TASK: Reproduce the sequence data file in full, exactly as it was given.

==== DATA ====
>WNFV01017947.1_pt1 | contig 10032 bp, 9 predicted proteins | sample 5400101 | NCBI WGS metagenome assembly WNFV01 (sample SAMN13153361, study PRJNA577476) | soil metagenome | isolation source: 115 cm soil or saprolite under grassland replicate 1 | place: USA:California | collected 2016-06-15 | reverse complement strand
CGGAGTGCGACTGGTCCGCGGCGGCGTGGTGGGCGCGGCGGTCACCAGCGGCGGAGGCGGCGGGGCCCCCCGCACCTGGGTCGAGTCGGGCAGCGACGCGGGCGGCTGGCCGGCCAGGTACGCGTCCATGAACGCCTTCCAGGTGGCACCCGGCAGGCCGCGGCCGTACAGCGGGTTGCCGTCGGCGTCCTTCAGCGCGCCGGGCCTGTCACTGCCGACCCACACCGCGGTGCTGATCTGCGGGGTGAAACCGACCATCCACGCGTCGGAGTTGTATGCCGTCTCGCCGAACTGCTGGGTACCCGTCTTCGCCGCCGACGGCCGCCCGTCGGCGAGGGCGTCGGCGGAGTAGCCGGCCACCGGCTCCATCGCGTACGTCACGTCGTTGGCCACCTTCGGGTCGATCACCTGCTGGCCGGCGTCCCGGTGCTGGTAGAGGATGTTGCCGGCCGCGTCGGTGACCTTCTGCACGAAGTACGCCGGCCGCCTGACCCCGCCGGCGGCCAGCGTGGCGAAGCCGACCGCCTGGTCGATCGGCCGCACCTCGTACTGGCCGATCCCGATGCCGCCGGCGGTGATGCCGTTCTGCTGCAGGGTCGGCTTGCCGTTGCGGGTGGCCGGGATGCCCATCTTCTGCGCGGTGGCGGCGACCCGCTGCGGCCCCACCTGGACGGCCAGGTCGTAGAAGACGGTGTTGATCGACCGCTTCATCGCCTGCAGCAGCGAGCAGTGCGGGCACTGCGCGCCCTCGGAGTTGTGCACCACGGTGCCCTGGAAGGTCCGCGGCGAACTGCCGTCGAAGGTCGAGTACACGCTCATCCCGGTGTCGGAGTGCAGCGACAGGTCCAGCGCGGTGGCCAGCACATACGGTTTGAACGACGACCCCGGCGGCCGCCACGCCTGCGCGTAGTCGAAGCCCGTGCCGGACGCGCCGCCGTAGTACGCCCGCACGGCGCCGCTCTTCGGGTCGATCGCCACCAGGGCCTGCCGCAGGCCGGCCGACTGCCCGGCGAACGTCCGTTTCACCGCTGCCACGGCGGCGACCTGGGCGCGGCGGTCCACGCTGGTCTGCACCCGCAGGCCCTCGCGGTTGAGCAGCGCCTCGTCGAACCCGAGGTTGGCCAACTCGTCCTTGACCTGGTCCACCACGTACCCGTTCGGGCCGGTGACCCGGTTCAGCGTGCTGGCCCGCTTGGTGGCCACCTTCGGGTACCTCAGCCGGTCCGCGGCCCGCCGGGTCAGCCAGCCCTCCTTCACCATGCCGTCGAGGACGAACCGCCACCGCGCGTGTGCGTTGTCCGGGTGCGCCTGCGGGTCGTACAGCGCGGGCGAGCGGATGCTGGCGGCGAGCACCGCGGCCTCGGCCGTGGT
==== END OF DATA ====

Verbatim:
>WNFV01017947.1_pt1 | contig 10032 bp, 9 predicted proteins | sample 5400101 | NCBI WGS metagenome assembly WNFV01 (sample SAMN13153361, study PRJNA577476) | soil metagenome | isolation source: 115 cm soil or saprolite under grassland replicate 1 | place: USA:California | collected 2016-06-15 | reverse complement strand
CGGAGTGCGACTGGTCCGCGGCGGCGTGGTGGGCGCGGCGGTCACCAGCGGCGGAGGCGGCGGGGCCCCCCGCACCTGGGTCGAGTCGGGCAGCGACGCGGGCGGCTGGCCGGCCAGGTACGCGTCCATGAACGCCTTCCAGGTGGCACCCGGCAGGCCGCGGCCGTACAGCGGGTTGCCGTCGGCGTCCTTCAGCGCGCCGGGCCTGTCACTGCCGACCCACACCGCGGTGCTGATCTGCGGGGTGAAACCGACCATCCACGCGTCGGAGTTGTATGCCGTCTCGCCGAACTGCTGGGTACCCGTCTTCGCCGCCGACGGCCGCCCGTCGGCGAGGGCGTCGGCGGAGTAGCCGGCCACCGGCTCCATCGCGTACGTCACGTCGTTGGCCACCTTCGGGTCGATCACCTGCTGGCCGGCGTCCCGGTGCTGGTAGAGGATGTTGCCGGCCGCGTCGGTGACCTTCTGCACGAAGTACGCCGGCCGCCTGACCCCGCCGGCGGCCAGCGTGGCGAAGCCGACCGCCTGGTCGATCGGCCGCACCTCGTACTGGCCGATCCCGATGCCGCCGGCGGTGATGCCGTTCTGCTGCAGGGTCGGCTTGCCGTTGCGGGTGGCCGGGATGCCCATCTTCTGCGCGGTGGCGGCGACCCGCTGCGGCCCCACCTGGACGGCCAGGTCGTAGAAGACGGTGTTGATCGACCGCTTCATCGCCTGCAGCAGCGAGCAGTGCGGGCACTGCGCGCCCTCGGAGTTGTGCACCACGGTGCCCTGGAAGGTCCGCGGCGAACTGCCGTCGAAGGTCGAGTACACGCTCATCCCGGTGTCGGAGTGCAGCGACAGGTCCAGCGCGGTGGCCAGCACATACGGTTTGAACGACGACCCCGGCGGCCGCCACGCCTGCGCGTAGTCGAAGCCCGTGCCGGACGCGCCGCCGTAGTACGCCCGCACGGCGCCGCTCTTCGGGTCGATCGCCACCAGGGCCTGCCGCAGGCCGGCCGACTGCCCGGCGAACGTCCGTTTCACCGCTGCCACGGCGGCGACCTGGGCGCGGCGGTCCACGCTGGTCTGCACCCGCAGGCCCTCGCGGTTGAGCAGCGCCTCGTCGAACCCGAGGTTGGCCAACTCGTCCTTGACCTGGTCCACCACGTACCCGTTCGGGCCGGTGACCCGGTTCAGCGTGCTGGCCCGCTTGGTGGCCACCTTCGGGTACCTCAGCCGGTCCGCGGCCCGCCGGGTCAGCCAGCCCTCCTTCACCATGCCGTCGAGGACGAACCGCCACCGCGCGTGTGCGTTGTCCGGGTGCGCCTGCGGGTCGTACAGCGCGGGCGAGCGGATGCTGGCGGCGAGCACCGCGGCCTCGGCCGTGGT